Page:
Contrary to popular belief (and practice), link placement does not exist in a vacuum. You want sites that have a high PR and/or many backlinks to link to your website. The best sites contain quality content and are leaders in their particular vertical. They are updated regularly and have a generous amount of dedicated customers and industry partners linking to them. So why should they link to you?
It all comes back to content. If you are providing meaningful, relevant content which is updated regularly, you are more likely to get great sites to link to you. As a website owner, I would rather link to industry thought leaders and valuable resources than five-page sites that contain nothing but online forms or 100-page sites that contain nothing but product thumbnails and “Buy Now” buttons. You have to give a lot to get a little in this business.
So content, optimization, links –- is it really that simple? If so, why are SEOs charging so much? Why can’t they guarantee that your site will rank well in the search results? What, after all, are you paying for? Let’s break down these questions.
Is it really that simple?
Yes, it is. The simple formula for a great ranking is to provide lots of content which is expertly optimized and get great backlinks to boot. What’s not so simple is actually developing the content and updating your site. This is where many website and business owners balk. It takes time to develop content, review it, edit it and upload it. It takes even more time to redesign a website that is scalable enough to accommodate regular updates (there are some great content management tools to help with this, but that’s for another article).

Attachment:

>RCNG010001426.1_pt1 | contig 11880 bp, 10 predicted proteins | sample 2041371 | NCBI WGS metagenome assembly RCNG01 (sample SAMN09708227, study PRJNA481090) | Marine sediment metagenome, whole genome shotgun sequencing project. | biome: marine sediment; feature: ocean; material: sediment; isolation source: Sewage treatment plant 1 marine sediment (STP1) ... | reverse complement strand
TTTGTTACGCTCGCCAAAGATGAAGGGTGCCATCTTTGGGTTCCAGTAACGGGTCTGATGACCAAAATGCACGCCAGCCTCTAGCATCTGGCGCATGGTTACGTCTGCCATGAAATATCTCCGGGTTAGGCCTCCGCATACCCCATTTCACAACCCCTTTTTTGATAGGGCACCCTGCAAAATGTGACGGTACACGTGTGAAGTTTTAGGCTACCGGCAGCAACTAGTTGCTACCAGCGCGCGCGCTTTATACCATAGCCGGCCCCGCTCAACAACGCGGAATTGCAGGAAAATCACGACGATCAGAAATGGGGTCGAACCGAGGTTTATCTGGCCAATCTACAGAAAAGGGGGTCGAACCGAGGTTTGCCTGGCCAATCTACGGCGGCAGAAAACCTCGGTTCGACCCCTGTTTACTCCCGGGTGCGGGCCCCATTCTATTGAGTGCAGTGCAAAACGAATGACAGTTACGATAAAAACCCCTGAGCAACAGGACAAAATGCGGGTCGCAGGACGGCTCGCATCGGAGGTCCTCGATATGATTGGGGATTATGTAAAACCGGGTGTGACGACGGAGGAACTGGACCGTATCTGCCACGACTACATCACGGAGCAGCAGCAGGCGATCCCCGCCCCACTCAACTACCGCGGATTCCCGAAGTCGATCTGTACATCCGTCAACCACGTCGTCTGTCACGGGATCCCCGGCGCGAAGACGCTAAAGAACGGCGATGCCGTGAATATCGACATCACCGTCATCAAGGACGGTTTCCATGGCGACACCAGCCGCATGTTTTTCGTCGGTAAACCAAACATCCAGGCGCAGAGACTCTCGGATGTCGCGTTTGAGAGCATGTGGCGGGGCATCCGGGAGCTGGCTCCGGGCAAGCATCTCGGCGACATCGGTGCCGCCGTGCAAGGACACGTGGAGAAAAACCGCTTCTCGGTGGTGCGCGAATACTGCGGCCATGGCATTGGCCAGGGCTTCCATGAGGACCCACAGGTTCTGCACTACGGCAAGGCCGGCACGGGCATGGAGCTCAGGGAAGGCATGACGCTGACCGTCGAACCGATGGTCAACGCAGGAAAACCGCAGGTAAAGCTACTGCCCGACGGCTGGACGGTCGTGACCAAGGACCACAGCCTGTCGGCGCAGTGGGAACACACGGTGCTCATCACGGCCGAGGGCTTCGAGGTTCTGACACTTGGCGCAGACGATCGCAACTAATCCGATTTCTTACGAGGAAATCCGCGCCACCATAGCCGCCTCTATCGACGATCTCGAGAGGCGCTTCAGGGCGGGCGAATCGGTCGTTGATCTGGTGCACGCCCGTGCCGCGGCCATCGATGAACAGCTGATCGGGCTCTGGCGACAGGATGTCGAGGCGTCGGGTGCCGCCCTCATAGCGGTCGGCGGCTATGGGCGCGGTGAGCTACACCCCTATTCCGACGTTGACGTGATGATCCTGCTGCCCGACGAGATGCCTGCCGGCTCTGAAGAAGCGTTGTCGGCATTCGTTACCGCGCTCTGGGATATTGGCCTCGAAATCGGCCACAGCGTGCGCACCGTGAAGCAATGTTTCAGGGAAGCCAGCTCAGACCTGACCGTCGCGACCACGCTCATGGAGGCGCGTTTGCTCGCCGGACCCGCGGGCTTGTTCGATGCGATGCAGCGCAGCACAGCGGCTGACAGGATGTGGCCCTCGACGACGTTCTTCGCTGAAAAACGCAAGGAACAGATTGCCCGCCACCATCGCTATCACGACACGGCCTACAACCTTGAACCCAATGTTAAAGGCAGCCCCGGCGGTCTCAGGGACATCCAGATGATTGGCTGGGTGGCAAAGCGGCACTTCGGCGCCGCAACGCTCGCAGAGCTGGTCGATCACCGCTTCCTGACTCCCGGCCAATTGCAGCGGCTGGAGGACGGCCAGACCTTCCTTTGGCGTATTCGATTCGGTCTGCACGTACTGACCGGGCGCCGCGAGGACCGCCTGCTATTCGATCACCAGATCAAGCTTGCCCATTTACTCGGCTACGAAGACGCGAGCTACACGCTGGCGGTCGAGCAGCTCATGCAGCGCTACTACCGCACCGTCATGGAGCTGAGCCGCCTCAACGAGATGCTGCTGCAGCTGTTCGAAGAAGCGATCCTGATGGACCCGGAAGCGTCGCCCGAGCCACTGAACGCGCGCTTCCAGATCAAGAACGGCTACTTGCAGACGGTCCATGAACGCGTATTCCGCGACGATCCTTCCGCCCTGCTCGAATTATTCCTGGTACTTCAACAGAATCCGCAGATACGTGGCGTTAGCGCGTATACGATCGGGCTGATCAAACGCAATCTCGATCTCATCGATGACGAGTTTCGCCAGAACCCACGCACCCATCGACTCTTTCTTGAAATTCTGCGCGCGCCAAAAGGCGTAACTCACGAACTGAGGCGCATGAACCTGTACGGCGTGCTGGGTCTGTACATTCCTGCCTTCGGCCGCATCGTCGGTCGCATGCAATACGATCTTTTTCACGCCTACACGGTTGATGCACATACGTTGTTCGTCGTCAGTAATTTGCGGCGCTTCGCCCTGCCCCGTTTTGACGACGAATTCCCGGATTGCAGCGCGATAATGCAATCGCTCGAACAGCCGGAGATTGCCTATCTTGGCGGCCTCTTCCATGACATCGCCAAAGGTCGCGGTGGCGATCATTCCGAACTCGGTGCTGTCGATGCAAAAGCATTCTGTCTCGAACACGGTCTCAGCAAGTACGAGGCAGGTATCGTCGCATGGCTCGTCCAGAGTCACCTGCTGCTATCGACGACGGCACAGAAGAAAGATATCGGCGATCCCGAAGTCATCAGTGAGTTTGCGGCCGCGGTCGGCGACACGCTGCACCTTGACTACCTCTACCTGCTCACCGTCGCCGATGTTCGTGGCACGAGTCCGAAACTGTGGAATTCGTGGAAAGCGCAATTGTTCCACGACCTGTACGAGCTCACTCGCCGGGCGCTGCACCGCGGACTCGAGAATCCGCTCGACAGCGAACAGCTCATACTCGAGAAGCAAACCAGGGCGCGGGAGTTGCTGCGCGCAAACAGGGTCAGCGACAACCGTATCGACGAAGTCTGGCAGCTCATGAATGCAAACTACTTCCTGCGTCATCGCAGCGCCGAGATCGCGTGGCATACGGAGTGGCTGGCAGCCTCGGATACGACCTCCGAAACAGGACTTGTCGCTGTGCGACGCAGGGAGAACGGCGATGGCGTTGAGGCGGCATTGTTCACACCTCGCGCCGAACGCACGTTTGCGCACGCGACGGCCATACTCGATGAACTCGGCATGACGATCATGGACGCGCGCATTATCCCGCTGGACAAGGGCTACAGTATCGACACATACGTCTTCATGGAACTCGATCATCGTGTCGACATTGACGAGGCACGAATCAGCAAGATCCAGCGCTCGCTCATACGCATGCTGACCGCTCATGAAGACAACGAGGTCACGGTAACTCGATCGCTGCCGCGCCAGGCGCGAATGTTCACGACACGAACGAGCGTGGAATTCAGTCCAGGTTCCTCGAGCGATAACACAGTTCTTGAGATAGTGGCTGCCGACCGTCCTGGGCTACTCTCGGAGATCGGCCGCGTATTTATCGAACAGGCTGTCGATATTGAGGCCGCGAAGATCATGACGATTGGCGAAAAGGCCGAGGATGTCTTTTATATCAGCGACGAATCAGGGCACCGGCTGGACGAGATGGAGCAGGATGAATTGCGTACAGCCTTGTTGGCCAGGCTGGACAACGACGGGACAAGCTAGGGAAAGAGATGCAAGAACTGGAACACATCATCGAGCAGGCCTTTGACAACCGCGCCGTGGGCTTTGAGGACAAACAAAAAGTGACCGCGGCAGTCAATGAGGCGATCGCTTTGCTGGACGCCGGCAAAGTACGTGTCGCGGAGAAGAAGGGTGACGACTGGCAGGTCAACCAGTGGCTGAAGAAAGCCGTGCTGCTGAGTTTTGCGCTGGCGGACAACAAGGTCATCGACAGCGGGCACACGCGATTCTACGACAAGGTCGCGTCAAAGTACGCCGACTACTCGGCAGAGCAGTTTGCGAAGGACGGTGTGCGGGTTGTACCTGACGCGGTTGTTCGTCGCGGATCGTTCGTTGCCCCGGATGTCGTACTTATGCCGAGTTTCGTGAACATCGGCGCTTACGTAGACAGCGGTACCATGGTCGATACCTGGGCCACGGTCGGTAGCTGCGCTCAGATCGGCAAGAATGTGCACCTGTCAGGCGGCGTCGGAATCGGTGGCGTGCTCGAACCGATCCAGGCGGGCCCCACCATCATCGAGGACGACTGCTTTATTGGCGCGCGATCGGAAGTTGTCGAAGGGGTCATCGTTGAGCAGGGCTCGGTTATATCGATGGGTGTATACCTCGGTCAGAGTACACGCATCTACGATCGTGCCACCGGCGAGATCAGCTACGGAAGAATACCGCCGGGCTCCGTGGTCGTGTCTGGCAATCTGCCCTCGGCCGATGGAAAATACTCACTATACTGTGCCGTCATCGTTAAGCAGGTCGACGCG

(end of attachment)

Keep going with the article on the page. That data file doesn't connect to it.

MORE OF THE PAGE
If your core business model involves selling cars, for example, then it is very difficult to think in terms of providing online resources (in the form of articles, white papers and FAQs) to potential clients. You want to sell cars, period. However, if you provide articles about the importance of oil changes, how to change a tire or the benefits of premium gas over regular unleaded, then you begin to differentiate yourself from all the other car dealers out there.
Chances are you have at least once employee who is a halfway decent writer, too. Pull on your resources and get the guy or gal to write one or two articles a month for your website. It may take a few months to start seeing where this pays off. But, eventually, it will pay off as your site begins to show up in the search results for thematically relevant terms that probably never even occurred to you to target in the first place.
Why are SEOs charging so much?
The short answer is that on-page optimization is extremely important, and knowing how to do it is a unique skill. Although I personally don’t recommend optimizing pages without also devising a comprehensive content update strategy, it can’t be argued that your entire site is better off if it is optimized. SEOs spend a lot of time following industry trends and doing actual hands-on optimization. We know how to optimize a page so that it is search engine friendly, without being spammy. Many of us can also generate search-engine friendly content that follows the tone of your site naturally. This is a skill acquired from long hours of writing highly-optimized sentences for a wide variety of clients.
Proper optimization of existing pages is very time consuming. You’re paying for the expertise of the SEO and the actual service itself. A good SEO will review your competitors’ websites, thoroughly evaluate your site and provide you with a concrete plan on what, how and where to implement changes to your site. You’re paying for this service, not for the results, and it is a service you have chosen to implement.
So why won’t SEO’s guarantee results?
SEOs are very hesitant to guarantee concrete results (e.g., you will be in the #5 position in Google for yourkeyword.com by May 21st). The main reason for this is that we don’t work for Google or Yahoo or MSN. We work for our clients and base our strategies on past campaigns and successes. While I cannot guarantee what position your site will be in for a specific keyword or keywords, I can almost certainly guarantee that traffic will increase to your website once it is optimized.